Now that Oregon’s summer is slowly [very, very slowly] starting to make its entrance in a few months [anywhere from early June to mid-July if we’re lucky], it’s time to start thinking about trips to the coast – where it’ll undoubtedly be raining the weekend the plans are booked.
That’s OK though. I find places like Seaside, Wheeler and Manzanita way more enjoyable than some of the bigger, well-known coastal regions. I’ll never forget the world’s most amazing junk shop in Wheeler a couple years back – ran in from the rain and stayed until they closed.
But are there really any undiscovered coastal spots left anymore, small towns just off the beaten path or untouched bays and lagoons?
There were most certainly were when this brochure was designed, somewhere in the mid-60s.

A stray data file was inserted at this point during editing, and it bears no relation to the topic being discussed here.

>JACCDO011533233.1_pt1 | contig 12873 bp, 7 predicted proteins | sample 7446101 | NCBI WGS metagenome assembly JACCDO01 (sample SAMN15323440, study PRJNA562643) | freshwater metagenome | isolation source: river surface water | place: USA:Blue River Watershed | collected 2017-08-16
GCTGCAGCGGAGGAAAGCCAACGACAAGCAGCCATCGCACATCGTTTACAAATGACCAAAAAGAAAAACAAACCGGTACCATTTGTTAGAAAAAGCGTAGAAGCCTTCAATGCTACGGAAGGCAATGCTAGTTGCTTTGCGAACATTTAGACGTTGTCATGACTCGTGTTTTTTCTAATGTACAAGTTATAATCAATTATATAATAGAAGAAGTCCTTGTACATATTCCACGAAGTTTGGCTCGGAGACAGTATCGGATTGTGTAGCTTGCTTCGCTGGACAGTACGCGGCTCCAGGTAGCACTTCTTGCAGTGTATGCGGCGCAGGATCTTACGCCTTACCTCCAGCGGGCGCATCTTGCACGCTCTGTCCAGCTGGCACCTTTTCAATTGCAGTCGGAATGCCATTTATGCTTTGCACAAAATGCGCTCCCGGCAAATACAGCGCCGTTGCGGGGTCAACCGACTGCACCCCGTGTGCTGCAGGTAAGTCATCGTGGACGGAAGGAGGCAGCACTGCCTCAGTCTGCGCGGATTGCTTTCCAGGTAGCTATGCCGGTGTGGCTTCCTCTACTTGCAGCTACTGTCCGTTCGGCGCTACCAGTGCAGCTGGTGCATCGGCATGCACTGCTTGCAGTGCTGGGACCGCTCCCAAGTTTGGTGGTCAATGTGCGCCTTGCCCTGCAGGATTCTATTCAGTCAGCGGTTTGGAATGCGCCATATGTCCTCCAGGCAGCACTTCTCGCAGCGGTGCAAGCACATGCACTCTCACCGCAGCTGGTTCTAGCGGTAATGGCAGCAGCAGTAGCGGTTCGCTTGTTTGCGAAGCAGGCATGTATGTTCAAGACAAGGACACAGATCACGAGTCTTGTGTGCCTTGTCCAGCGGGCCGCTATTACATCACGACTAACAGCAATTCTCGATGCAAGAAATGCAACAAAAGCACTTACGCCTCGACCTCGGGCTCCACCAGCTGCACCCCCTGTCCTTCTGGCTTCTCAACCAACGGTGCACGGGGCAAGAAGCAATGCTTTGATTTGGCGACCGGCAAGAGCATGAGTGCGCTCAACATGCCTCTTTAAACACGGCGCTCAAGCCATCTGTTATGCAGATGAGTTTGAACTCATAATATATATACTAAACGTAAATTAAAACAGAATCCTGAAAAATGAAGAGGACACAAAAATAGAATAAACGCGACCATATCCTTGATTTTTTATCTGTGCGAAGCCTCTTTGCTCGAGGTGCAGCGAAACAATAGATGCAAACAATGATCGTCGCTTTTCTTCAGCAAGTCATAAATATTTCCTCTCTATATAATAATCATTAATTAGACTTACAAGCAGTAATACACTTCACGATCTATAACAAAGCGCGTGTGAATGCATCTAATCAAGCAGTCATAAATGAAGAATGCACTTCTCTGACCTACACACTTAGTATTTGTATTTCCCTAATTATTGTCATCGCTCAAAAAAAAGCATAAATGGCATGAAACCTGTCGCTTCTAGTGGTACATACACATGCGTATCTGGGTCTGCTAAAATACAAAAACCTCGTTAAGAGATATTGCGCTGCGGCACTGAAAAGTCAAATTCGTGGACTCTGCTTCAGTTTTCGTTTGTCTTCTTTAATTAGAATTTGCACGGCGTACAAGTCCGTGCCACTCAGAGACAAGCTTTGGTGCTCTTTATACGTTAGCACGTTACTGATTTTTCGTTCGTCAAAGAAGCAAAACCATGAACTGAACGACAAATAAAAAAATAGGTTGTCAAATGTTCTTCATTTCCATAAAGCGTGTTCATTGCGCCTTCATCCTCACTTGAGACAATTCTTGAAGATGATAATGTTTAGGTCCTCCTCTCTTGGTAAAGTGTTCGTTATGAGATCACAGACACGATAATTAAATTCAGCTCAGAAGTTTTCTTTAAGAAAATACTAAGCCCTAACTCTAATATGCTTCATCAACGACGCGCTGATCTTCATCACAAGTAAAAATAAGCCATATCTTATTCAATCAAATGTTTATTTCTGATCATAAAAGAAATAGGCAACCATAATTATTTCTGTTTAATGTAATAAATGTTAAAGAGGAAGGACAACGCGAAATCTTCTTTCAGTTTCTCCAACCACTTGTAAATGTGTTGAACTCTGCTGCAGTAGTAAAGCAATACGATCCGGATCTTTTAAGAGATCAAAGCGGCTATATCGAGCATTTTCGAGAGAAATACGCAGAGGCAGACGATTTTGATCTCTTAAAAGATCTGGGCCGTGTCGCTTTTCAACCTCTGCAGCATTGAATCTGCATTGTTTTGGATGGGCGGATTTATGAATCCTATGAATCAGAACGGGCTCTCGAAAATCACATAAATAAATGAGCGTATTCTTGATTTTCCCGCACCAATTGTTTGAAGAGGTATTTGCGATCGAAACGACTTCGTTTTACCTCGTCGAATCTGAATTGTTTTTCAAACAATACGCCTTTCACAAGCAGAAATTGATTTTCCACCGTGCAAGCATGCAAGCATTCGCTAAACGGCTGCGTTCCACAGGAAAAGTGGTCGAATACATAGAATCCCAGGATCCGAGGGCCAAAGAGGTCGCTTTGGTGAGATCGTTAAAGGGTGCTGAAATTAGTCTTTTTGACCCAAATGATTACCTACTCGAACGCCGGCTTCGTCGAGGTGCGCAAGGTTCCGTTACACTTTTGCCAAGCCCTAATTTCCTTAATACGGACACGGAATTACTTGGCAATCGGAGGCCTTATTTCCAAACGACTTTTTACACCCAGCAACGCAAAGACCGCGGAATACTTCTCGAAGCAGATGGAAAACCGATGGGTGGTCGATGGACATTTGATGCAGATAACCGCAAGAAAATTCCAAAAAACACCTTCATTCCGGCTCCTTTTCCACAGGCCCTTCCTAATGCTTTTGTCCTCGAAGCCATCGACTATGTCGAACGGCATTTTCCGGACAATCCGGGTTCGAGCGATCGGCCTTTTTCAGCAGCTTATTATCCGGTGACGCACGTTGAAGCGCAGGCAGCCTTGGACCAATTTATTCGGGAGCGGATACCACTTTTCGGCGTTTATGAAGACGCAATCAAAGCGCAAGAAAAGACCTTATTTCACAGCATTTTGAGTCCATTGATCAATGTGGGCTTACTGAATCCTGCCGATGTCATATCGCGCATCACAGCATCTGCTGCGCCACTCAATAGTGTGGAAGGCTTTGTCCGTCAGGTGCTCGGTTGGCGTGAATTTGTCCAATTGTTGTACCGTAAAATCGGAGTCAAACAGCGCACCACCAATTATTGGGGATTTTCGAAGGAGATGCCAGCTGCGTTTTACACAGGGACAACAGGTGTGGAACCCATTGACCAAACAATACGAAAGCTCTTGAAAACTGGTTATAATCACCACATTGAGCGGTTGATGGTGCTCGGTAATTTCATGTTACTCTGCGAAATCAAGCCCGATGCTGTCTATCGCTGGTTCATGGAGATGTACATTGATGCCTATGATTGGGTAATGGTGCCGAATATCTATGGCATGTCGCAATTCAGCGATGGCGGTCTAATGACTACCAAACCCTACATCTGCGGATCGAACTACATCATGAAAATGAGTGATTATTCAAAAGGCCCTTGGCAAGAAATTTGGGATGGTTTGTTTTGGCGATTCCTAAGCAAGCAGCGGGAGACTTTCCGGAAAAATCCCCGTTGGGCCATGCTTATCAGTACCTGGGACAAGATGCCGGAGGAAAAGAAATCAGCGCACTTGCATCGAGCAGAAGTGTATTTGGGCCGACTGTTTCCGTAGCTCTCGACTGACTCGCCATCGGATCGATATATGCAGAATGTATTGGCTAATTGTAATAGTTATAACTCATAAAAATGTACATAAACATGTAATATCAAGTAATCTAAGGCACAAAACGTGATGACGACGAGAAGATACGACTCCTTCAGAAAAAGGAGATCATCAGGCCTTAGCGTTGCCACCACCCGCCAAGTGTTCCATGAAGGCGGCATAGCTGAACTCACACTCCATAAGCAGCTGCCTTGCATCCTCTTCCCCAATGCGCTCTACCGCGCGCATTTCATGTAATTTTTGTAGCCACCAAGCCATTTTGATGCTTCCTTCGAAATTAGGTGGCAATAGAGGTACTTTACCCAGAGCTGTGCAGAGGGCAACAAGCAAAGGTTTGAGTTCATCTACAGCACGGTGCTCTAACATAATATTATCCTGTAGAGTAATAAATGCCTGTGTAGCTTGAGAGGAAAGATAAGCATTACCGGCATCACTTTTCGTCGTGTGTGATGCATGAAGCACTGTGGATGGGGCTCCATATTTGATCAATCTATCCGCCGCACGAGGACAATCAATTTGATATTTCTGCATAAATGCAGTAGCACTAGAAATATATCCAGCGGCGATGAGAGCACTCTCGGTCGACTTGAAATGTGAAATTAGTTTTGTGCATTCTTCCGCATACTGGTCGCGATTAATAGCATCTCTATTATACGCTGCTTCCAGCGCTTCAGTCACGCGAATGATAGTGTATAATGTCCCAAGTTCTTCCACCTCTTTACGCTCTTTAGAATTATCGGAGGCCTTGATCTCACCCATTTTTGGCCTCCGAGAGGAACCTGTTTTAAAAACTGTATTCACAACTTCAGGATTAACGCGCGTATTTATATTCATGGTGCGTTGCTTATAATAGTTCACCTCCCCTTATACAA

The copy is priceless [and as a type and design nerd, I love the choice of fonts and clean design].
Here’s a sample of the copy:
Whether you are a do-nothing relaxer, a charging golfball chaser, a fishing fanatic, or just a plain died-in-the-salty wool beachcomber, Oregon’s 20 Miracle Miles is your kind of country. You won’t want to go home. Ever.
You have the foam-flecked blue Pacific right there in front of your bare, comfortable toes with the luxuriant green of the Coast range at your back to relax against.
Wow. I can’t decide if this is a hack job or Ogilvy-worthy. It’s certainly a product of an era though.
Here’s the logo and type treatment from the front panel:
Boat racing on Devil’s Lake. Total bad-ass and I’m not going to be the one to tell these dudes their boats should have NCC-1701 on the side.
Scene from the Roads End.
The 20 Miracle Miles. Love the hand-drawn type, requisite space-age starbursts and illustrations. Biggest. Woman. On. Towel. Ever.